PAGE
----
Great Wall in Zhangjiakou City
Great Wall of Ming Dynasty
The Great Wall is a grand military defense line in ancient times, whose construction work had been implemented in many dynasties. Due to the strategic location, nearly all of the dynasties took Zhangjiakou, Heibei Province as a vital military stronghold and built Great Wall there, measuring 1,804 km (1,121 miles) in total and occupying two thirds of the whole length in Hebei Province.
A 'Museum' of Great Wall
Great Wall in Zhangjiakou City was constructed in over eight dynasties from the Warring States Period (476 BC-221 BC) to the Ming Dynasty (1368-1644), traversing nearly a 2,000-year time span. The constructional style also varies. Besides the conventional brick laid wall, segments piled of rammed earth and stones are also very common. The top of the wall comes in different shapes, such as round, flat, spire and inclined. Some sections can allow eight people standing shoulder by shoulder, whilst others allow four horses to stand neck to neck. However, there are still some points that are so narrow that it can only allow one person to get through.
Why Zhangjiakou Became the 'Great Wall Museum'?
Located in the transitional belt of Mongolian Plateau and North China Plain, this city connects the offshoot of Yinshan Mountain in the west, Yanshan Mountain in the east, and is bordered by the northern end of Taihang Mountain in the south. It was a natural boundary between the ancient prairie nomads in North China and the farmers of the Central Plains. The basin in the middle, formed by Sanggan River and Yanghe River, was suitable for large infantry unit to be stationed and moved about. It was this reason that the emperors of many dynasties actively built Great Wall here, making it a huge outdoor museum as time passed by.
Zhangjiakou Great Wall Firsts and Facts
It is the most overlapped section. Many parts were built on the foundation of the older sections from the previous dynasties. Some parts in the Batou area, for example, consist of multiple layers built over five dynasties.
The highest point of the Great Wall is located in this city, which stretches from Huapinling Mountain to Bingshanliang Mountain, measuring over 2,000 meters (6,562 feet) in height.
This city has the most fortresses, which built during the Ming Dynasty alone added up to 69.
The most ancient courier stations were constructed here, which added up to 22.
The border trade outside the Zhangjiakou Great Wall was most active, making it one of the busiest cities from the Han Dynasty (202 BC - 220 AD) to the Ming Dynasty.
Tang Dynasty (618 – 907) was considered one of a few dynasties that didn't build the Great Wall. However, sections in Chicheng County were proved to be constructed during that time, refuting that previous opinion.
From the Qin Dynasty (221 – 207 BC) onwards, if the emperors decided to set out a personal expedition to the northern frontier, Zhangjiakou was the access they must take.
Dajingmen, also known as Dajing Gate, is the most famous and best-preserved section of all in the city. Standing at the northern end of the city, it used to be an important pass and presently is a landmark of the city. During peace time, it also witnessed the trade between Han people and the northern nomadic tribes.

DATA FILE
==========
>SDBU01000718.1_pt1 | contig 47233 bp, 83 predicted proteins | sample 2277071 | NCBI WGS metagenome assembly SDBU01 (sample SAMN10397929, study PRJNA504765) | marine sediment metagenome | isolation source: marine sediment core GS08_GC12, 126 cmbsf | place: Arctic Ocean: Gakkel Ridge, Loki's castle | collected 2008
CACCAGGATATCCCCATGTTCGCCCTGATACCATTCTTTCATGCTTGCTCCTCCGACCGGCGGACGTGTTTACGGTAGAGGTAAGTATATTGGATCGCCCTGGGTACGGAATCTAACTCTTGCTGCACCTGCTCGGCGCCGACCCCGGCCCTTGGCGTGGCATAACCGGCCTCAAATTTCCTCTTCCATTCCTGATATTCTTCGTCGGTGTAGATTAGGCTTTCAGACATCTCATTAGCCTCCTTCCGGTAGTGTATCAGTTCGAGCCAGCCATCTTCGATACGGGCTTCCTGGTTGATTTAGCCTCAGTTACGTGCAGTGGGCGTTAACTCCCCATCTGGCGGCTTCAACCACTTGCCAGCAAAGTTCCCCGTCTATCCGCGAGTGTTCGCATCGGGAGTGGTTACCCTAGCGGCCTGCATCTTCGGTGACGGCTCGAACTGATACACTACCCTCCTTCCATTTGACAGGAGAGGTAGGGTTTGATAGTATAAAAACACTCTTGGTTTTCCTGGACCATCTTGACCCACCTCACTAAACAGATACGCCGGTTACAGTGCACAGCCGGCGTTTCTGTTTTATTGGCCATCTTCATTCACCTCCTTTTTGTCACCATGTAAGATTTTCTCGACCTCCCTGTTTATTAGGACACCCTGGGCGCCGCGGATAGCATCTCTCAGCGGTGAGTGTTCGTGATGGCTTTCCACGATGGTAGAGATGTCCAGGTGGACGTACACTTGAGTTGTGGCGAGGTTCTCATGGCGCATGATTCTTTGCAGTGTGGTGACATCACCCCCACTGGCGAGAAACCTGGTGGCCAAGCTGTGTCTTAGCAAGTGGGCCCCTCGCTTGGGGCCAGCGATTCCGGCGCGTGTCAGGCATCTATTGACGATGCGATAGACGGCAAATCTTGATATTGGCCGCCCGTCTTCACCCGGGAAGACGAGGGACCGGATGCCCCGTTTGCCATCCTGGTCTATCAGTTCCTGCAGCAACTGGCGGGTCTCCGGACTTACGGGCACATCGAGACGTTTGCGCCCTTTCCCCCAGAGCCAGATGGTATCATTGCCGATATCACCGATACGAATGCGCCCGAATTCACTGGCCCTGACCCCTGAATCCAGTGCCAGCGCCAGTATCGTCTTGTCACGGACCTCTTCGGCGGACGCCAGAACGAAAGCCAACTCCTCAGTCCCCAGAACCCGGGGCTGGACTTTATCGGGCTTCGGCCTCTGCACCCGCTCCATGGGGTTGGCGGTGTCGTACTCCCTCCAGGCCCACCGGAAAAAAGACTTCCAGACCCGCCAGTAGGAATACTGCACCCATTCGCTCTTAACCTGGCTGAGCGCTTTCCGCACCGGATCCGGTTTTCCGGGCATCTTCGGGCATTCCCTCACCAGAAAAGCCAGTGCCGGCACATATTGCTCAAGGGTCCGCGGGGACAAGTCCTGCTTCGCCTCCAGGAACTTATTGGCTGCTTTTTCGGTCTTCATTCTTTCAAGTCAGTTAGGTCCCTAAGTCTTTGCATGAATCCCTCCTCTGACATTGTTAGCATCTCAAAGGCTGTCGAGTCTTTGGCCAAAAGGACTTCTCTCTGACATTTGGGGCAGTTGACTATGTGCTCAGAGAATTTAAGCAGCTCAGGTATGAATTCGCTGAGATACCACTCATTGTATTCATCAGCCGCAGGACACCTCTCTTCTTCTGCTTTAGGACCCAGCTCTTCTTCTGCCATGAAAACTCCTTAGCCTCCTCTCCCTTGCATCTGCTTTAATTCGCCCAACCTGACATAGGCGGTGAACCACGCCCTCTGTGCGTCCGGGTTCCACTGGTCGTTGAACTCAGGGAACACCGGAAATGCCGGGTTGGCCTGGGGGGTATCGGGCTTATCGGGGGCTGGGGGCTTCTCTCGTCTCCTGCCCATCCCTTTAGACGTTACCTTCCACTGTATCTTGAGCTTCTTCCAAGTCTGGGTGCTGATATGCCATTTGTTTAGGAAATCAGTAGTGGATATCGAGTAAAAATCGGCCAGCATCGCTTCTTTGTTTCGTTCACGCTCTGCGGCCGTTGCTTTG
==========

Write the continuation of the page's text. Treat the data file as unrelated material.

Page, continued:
Damages Brought by Nature and Human
The Great Wall is not like other historical relics that can be well kept indoors. It is exposed to the nature, enduring the winds and rains for hundreds of years, which makes protection work very difficult. About 156 kilometers (97 miles) of the sections in Zhangjiakou City have gone forever and even longer are shabby and broken. A part of the Dajingmen section was collapsed in 2012 due to the continuous heavy rains. This well developed scenic spot is not immune to the natural environment, let alone sections in the remote areas.
On the other hand, people living near the sections have not raised enough awareness of protection. Some even shovel bricks from the historical relic to build their own houses or sheepfold. At the boundary between Zhangbei County and Wanquan County, the 1,000-meter (1,100-yard) section built in the Ming Dynasty can barely be found. The bricks of the battlements, even the foundation rocks beneath the ground, have been taken away.
The Great Wall Protection
The severe destruction raises the attention of the government and some local residents. They have made their moves to protect this historical relic. The government established the Great Wall Protection Administration in 2012, to take charge of its management. Some protection planning has been enacted to reinforce the supervision and improve the present situation. Some villagers volunteer to be the safeguard of this old construction, patrolling and monitoring people's behavior.
Although some achievements have been made, the situation is still not very optimistic. Lack of budget and manpower, some sections still can't get a timely repair. To well protect this precious relic, more efforts from both government and citizens should be put into the protection work.